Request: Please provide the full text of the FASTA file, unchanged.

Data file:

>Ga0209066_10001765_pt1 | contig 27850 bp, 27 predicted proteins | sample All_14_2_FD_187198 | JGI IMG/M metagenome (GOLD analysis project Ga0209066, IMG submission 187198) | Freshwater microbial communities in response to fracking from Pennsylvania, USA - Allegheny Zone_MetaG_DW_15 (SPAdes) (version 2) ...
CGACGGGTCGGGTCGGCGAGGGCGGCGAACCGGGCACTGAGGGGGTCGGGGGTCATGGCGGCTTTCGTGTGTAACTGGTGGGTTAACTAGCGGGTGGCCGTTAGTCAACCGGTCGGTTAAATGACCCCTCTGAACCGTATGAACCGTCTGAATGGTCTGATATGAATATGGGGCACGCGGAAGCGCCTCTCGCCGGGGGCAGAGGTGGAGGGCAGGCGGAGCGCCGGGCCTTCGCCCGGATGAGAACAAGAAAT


>Ga0209066_10001765_pt1 | contig 27850 bp, 27 predicted proteins | sample All_14_2_FD_187198 | JGI IMG/M metagenome (GOLD analysis project Ga0209066, IMG submission 187198) | Freshwater microbial communities in response to fracking from Pennsylvania, USA - Allegheny Zone_MetaG_DW_15 (SPAdes) (version 2) ...
CGACGGGTCGGGTCGGCGAGGGCGGCGAACCGGGCACTGAGGGGGTCGGGGGTCATGGCGGCTTTCGTGTGTAACTGGTGGGTTAACTAGCGGGTGGCCGTTAGTCAACCGGTCGGTTAAATGACCCCTCTGAACCGTATGAACCGTCTGAATGGTCTGATATGAATATGGGGCACGCGGAAGCGCCTCTCGCCGGGGGCAGAGGTGGAGGGCAGGCGGAGCGCCGGGCCTTCGCCCGGATGAGAACAAGAAAT